Farm-to-Table — Lunchroom Table, that is
January 11, 2008
Did anyone see this Seattle P-I piece about feeding schoolkids local food? (You also can find it on The Ethicurean.) Next week, legislation will be proposed in our state capital that enables Washington school districts to purchase food from local farmers, as opposed to accepting the lowest bid from large-scale, out-of-state factory farms.
Hooray for farmers, hooray for schools, right? Not according to those who left comments on the paper’s website.
Just what we need. Another bureaucracy to counteract the nonsense of an existing federal bureaucracy. And another farm subsidy thrown in.
Our schools constantly tell us that they need more money now they are looking for a way to get around the competitive pricing system that helps to insure cost containment in our schools. The lunchs [sic] are already required to meet certain nutritional values. This seems like just another feel good way to get into our pockets without addressing the larger issues that concern our education system.
And, my personal favorite:
What a joke! More socialism.
Plenty has been written about the state of the school cafeteria. We all know what grease and catscraps lurk within those heated and reheated metal serving trays. But how much leeway do school cooks have? They’ve got thousands of mouths to feed. They’ve got truckloads of government-subsidized, over-processed foods either to serve or to toss. And they’ve only got until 11:17 a.m. each day to prepare a meal that conforms to USDA calorie and/or nutrition mandates. No wonder most of our nation’s kids eat rectangle pizza every day.
In September 2006, the New Yorker published a piece on Ann Cooper, a school chef who endeavored to revolutionize the Berkeley, Cali., lunch program (you can read an abstract of the article here). She started out serving a whole slew of tasty treats, including blue cheese and walnut pizza on a whole wheat crust and fresh coleslaw with a cranberry-apple vinaigrette. The students flipped. They wanted “real” pizza: the kind with watery red sauce and sticky cheese poured over a scrap of half-baked dough. After a long struggle, Cooper pulled the gourmet pies. She had her chefs blend as many veggies into the sauce as was possible, topped it with some low-cal mozzarella, and that was that. School lunch pizza, dialed up a single notch.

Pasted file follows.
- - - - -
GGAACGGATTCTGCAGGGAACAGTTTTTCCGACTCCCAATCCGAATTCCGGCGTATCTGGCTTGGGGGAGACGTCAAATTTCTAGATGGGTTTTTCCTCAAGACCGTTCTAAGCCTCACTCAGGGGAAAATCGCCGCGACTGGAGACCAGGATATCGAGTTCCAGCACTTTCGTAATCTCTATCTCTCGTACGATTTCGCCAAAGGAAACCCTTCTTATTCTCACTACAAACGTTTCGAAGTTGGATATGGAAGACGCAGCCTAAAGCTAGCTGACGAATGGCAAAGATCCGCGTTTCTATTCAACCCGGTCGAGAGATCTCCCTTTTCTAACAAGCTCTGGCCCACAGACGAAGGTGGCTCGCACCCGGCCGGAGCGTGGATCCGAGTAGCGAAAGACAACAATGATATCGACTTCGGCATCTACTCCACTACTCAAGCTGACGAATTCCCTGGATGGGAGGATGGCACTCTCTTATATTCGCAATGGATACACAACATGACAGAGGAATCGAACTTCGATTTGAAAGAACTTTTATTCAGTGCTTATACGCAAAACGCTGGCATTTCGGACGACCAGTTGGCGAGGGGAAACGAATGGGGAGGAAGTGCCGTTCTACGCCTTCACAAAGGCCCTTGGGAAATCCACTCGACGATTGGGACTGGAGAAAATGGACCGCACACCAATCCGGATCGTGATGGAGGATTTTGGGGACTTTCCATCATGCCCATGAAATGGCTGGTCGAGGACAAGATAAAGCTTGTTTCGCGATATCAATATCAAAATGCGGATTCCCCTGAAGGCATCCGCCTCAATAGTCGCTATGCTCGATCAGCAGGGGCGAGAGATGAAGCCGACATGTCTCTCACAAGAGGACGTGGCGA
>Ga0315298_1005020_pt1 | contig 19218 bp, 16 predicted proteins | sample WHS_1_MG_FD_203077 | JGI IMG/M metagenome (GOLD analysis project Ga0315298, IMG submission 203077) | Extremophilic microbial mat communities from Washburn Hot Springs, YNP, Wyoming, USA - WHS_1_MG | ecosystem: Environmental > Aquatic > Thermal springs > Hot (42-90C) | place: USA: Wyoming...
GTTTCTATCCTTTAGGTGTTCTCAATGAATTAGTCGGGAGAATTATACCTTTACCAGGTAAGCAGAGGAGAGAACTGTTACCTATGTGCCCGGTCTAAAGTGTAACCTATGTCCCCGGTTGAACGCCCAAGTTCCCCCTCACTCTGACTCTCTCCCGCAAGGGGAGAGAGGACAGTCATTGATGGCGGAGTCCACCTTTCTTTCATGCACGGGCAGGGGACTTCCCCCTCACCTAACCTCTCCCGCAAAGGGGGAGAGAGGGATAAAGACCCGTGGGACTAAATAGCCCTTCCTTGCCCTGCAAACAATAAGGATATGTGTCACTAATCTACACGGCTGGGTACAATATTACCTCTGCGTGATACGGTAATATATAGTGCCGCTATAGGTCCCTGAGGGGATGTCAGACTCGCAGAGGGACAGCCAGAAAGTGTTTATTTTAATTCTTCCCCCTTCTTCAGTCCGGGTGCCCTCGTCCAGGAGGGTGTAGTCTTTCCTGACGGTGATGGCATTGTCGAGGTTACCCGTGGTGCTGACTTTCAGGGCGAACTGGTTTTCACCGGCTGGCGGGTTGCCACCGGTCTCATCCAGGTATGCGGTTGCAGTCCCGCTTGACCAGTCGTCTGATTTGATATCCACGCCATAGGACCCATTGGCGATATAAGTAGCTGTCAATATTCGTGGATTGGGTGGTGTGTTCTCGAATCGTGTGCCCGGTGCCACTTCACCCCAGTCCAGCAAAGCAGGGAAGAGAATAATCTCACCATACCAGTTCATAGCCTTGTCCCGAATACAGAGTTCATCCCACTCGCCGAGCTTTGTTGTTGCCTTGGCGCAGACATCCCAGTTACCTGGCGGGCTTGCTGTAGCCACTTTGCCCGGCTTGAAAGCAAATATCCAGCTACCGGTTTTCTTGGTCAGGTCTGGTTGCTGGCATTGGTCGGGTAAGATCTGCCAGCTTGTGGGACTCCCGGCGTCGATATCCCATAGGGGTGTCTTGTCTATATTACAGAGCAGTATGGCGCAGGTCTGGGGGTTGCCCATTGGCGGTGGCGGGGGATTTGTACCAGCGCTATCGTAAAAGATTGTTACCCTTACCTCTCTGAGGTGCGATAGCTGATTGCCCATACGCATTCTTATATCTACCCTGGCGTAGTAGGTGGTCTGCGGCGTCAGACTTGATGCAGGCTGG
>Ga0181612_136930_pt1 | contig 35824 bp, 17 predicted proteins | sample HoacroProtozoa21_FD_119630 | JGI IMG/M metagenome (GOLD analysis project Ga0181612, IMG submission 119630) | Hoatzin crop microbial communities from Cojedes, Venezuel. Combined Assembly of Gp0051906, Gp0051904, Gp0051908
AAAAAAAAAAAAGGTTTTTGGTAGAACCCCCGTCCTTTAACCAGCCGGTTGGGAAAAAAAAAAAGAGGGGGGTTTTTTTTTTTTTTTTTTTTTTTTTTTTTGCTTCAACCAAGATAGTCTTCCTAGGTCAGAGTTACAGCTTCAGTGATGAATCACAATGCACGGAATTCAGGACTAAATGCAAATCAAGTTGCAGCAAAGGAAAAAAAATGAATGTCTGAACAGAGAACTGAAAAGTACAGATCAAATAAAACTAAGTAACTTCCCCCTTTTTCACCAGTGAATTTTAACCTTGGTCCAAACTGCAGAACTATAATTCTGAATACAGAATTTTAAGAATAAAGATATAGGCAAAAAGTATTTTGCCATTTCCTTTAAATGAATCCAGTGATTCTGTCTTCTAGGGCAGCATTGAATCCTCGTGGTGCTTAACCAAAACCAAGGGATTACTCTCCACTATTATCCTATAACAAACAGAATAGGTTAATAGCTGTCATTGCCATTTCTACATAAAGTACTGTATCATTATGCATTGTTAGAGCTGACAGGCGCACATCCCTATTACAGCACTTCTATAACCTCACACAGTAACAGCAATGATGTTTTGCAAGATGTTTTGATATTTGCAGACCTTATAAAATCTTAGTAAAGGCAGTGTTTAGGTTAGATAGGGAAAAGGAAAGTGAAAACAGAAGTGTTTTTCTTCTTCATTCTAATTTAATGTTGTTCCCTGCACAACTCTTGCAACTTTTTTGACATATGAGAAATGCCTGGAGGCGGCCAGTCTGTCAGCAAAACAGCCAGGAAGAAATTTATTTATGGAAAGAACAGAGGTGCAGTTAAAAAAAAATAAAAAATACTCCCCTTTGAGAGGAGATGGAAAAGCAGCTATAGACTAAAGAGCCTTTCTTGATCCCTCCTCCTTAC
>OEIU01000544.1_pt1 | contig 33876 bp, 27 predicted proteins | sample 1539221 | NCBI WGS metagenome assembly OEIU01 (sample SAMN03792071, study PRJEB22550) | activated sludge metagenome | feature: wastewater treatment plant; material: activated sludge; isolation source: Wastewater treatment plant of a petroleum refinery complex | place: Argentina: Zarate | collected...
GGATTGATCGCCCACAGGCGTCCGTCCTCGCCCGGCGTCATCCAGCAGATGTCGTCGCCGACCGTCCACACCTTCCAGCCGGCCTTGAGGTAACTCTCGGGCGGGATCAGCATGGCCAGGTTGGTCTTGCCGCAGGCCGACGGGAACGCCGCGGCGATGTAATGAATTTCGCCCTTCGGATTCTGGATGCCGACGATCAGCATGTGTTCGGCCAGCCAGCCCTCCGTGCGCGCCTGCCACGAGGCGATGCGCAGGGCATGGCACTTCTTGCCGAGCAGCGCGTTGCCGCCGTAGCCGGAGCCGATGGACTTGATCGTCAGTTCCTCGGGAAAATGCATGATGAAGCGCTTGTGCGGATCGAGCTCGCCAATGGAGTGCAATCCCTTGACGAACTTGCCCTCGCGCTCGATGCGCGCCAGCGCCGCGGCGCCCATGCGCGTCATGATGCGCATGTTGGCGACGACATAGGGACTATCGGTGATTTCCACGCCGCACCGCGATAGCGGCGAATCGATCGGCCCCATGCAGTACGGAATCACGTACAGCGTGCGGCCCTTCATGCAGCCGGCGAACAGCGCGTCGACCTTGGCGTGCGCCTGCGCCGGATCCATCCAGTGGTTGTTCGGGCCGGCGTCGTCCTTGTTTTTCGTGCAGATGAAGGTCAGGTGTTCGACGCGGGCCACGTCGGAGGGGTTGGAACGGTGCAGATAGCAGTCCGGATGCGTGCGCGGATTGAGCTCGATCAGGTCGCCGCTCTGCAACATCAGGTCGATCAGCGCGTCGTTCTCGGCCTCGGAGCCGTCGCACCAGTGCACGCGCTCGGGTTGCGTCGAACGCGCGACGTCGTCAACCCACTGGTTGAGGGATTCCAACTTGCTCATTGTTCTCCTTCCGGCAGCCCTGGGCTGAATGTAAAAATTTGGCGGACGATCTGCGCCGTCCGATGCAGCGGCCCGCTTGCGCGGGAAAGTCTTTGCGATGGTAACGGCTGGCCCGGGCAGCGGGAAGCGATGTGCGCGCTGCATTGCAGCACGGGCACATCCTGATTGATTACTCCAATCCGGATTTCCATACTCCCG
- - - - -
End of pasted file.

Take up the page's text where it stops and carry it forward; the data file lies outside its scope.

When she told her funder, Original Foodie Alice Waters, about her cafeteria catastrophes, Waters flipped, too. She wanted slow foods in the school system. Whole foods. But Cooper couldn’t deliver. Not with USDA regulations to meet. Not with 4,000 students clamoring for corndogs.
So back to my homestate. Given that Cooper and her crew operated in Central California, a.k.a., the land of plenty, and they were experiencing difficulty doing the locavore thing, how reasonable is it to think that a program like this could function in Washington? As I mentioned in an earlier post, our agri-bounty dwindles in winter. We get a whole lotta storables: squash, potatoes, apples, cabbage. Certainly, we still have meat and dairy, but a school lunch of cheesy beef ‘n’ tater casserole won’t fly five days a week, per student tastes, the USDA, and common sense. What’s more, if Cooper’s trial is any teacher, you bet your buttons that Joe Schoolkid isn’t going to fly out of his knickers over mashed butternut squash with caramelized apples and a fresh salmon ragout.
I’m of two minds.
Mind One: Buy local! Eat seasonally! Sustain the farmers and the land! How communal.
Mind Two: Lunch ladies have neither the time, nor the support, to spend hours in the kitch, crafting sumptuous savories to feed the children.
Sure, I’ll likely vote to approve this bill when it shows up on my ballot; supporting local farmers who steward the land I call home is important. But I’ll vote with a wary hand. Just as Berkeley’s 1999, pre-Cooper go-round with lunch reform tanked when the grant money ran out, so too could this bill dive into the dark pool of “Hey, at least we tried!” legislation, leaving our kids in the lurch — without a lunch.